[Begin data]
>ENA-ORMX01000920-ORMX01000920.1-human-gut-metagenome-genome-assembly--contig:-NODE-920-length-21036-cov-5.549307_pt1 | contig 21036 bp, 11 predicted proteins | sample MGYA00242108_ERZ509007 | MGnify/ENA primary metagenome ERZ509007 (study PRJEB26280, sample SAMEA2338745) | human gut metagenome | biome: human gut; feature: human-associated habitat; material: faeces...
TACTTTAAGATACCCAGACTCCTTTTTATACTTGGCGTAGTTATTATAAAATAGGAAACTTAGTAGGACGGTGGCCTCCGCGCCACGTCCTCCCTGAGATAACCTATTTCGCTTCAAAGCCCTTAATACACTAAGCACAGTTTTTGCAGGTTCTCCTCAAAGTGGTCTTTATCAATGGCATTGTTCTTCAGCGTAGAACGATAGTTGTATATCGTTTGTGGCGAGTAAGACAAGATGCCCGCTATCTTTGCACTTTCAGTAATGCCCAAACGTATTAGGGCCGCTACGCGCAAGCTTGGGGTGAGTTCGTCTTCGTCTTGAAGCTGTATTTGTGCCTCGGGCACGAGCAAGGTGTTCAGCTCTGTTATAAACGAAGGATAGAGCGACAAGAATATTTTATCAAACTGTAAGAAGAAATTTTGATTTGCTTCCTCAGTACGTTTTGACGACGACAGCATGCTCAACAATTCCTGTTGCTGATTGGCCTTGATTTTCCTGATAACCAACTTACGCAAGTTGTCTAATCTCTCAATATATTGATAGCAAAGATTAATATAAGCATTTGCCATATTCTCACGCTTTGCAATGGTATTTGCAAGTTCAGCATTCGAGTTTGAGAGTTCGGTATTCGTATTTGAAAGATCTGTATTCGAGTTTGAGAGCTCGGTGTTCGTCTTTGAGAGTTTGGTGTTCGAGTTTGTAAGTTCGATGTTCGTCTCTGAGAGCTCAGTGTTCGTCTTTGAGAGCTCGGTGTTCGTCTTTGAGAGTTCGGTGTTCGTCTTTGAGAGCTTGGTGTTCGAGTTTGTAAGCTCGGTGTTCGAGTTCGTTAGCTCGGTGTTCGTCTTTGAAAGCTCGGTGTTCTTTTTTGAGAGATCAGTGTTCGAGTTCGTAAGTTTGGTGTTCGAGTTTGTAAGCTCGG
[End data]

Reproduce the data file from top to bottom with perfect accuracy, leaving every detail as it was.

>ENA-ORMX01000920-ORMX01000920.1-human-gut-metagenome-genome-assembly--contig:-NODE-920-length-21036-cov-5.549307_pt1 | contig 21036 bp, 11 predicted proteins | sample MGYA00242108_ERZ509007 | MGnify/ENA primary metagenome ERZ509007 (study PRJEB26280, sample SAMEA2338745) | human gut metagenome | biome: human gut; feature: human-associated habitat; material: faeces...
TACTTTAAGATACCCAGACTCCTTTTTATACTTGGCGTAGTTATTATAAAATAGGAAACTTAGTAGGACGGTGGCCTCCGCGCCACGTCCTCCCTGAGATAACCTATTTCGCTTCAAAGCCCTTAATACACTAAGCACAGTTTTTGCAGGTTCTCCTCAAAGTGGTCTTTATCAATGGCATTGTTCTTCAGCGTAGAACGATAGTTGTATATCGTTTGTGGCGAGTAAGACAAGATGCCCGCTATCTTTGCACTTTCAGTAATGCCCAAACGTATTAGGGCCGCTACGCGCAAGCTTGGGGTGAGTTCGTCTTCGTCTTGAAGCTGTATTTGTGCCTCGGGCACGAGCAAGGTGTTCAGCTCTGTTATAAACGAAGGATAGAGCGACAAGAATATTTTATCAAACTGTAAGAAGAAATTTTGATTTGCTTCCTCAGTACGTTTTGACGACGACAGCATGCTCAACAATTCCTGTTGCTGATTGGCCTTGATTTTCCTGATAACCAACTTACGCAAGTTGTCTAATCTCTCAATATATTGATAGCAAAGATTAATATAAGCATTTGCCATATTCTCACGCTTTGCAATGGTATTTGCAAGTTCAGCATTCGAGTTTGAGAGTTCGGTATTCGTATTTGAAAGATCTGTATTCGAGTTTGAGAGCTCGGTGTTCGTCTTTGAGAGTTTGGTGTTCGAGTTTGTAAGTTCGATGTTCGTCTCTGAGAGCTCAGTGTTCGTCTTTGAGAGCTCGGTGTTCGTCTTTGAGAGTTCGGTGTTCGTCTTTGAGAGCTTGGTGTTCGAGTTTGTAAGCTCGGTGTTCGAGTTCGTTAGCTCGGTGTTCGTCTTTGAAAGCTCGGTGTTCTTTTTTGAGAGATCAGTGTTCGAGTTCGTAAGTTTGGTGTTCGAGTTTGTAAGCTCGG